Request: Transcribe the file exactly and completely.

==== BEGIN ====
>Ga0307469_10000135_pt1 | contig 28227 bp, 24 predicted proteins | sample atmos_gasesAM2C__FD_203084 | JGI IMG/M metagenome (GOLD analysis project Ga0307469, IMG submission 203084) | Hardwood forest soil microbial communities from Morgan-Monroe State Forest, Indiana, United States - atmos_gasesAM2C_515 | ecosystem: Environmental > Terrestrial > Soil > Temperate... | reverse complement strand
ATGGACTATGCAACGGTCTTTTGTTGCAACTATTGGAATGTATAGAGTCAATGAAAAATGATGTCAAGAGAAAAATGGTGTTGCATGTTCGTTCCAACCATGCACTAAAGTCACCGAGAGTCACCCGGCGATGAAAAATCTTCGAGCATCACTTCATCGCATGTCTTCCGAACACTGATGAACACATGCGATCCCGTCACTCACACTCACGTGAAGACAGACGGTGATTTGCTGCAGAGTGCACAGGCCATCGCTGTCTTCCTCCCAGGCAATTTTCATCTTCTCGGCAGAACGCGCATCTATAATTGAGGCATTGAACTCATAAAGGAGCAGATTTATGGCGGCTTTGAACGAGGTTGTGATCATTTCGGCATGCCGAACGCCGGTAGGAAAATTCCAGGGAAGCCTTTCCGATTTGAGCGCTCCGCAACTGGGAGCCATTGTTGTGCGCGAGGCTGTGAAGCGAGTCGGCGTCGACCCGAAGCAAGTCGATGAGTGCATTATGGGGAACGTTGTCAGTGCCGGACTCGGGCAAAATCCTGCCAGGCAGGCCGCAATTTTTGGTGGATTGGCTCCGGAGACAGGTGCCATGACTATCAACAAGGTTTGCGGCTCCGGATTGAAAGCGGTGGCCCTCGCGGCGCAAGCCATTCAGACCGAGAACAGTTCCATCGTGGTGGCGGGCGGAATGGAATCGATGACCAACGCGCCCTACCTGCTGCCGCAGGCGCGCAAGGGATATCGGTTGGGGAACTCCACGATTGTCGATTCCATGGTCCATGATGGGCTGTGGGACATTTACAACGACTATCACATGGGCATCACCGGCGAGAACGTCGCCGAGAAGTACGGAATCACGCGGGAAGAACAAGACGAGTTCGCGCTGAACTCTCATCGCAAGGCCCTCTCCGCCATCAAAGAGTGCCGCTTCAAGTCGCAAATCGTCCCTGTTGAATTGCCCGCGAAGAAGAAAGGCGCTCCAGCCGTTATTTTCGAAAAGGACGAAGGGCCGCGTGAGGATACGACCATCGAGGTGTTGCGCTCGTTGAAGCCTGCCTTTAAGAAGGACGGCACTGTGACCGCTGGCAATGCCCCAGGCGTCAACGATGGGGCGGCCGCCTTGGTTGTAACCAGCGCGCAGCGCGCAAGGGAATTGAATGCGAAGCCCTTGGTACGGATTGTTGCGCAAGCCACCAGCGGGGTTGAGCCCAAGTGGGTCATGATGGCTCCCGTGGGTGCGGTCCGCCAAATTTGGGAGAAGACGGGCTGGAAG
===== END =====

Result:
>Ga0307469_10000135_pt1 | contig 28227 bp, 24 predicted proteins | sample atmos_gasesAM2C__FD_203084 | JGI IMG/M metagenome (GOLD analysis project Ga0307469, IMG submission 203084) | Hardwood forest soil microbial communities from Morgan-Monroe State Forest, Indiana, United States - atmos_gasesAM2C_515 | ecosystem: Environmental > Terrestrial > Soil > Temperate... | reverse complement strand
ATGGACTATGCAACGGTCTTTTGTTGCAACTATTGGAATGTATAGAGTCAATGAAAAATGATGTCAAGAGAAAAATGGTGTTGCATGTTCGTTCCAACCATGCACTAAAGTCACCGAGAGTCACCCGGCGATGAAAAATCTTCGAGCATCACTTCATCGCATGTCTTCCGAACACTGATGAACACATGCGATCCCGTCACTCACACTCACGTGAAGACAGACGGTGATTTGCTGCAGAGTGCACAGGCCATCGCTGTCTTCCTCCCAGGCAATTTTCATCTTCTCGGCAGAACGCGCATCTATAATTGAGGCATTGAACTCATAAAGGAGCAGATTTATGGCGGCTTTGAACGAGGTTGTGATCATTTCGGCATGCCGAACGCCGGTAGGAAAATTCCAGGGAAGCCTTTCCGATTTGAGCGCTCCGCAACTGGGAGCCATTGTTGTGCGCGAGGCTGTGAAGCGAGTCGGCGTCGACCCGAAGCAAGTCGATGAGTGCATTATGGGGAACGTTGTCAGTGCCGGACTCGGGCAAAATCCTGCCAGGCAGGCCGCAATTTTTGGTGGATTGGCTCCGGAGACAGGTGCCATGACTATCAACAAGGTTTGCGGCTCCGGATTGAAAGCGGTGGCCCTCGCGGCGCAAGCCATTCAGACCGAGAACAGTTCCATCGTGGTGGCGGGCGGAATGGAATCGATGACCAACGCGCCCTACCTGCTGCCGCAGGCGCGCAAGGGATATCGGTTGGGGAACTCCACGATTGTCGATTCCATGGTCCATGATGGGCTGTGGGACATTTACAACGACTATCACATGGGCATCACCGGCGAGAACGTCGCCGAGAAGTACGGAATCACGCGGGAAGAACAAGACGAGTTCGCGCTGAACTCTCATCGCAAGGCCCTCTCCGCCATCAAAGAGTGCCGCTTCAAGTCGCAAATCGTCCCTGTTGAATTGCCCGCGAAGAAGAAAGGCGCTCCAGCCGTTATTTTCGAAAAGGACGAAGGGCCGCGTGAGGATACGACCATCGAGGTGTTGCGCTCGTTGAAGCCTGCCTTTAAGAAGGACGGCACTGTGACCGCTGGCAATGCCCCAGGCGTCAACGATGGGGCGGCCGCCTTGGTTGTAACCAGCGCGCAGCGCGCAAGGGAATTGAATGCGAAGCCCTTGGTACGGATTGTTGCGCAAGCCACCAGCGGGGTTGAGCCCAAGTGGGTCATGATGGCTCCCGTGGGTGCGGTCCGCCAAATTTGGGAGAAGACGGGCTGGAAG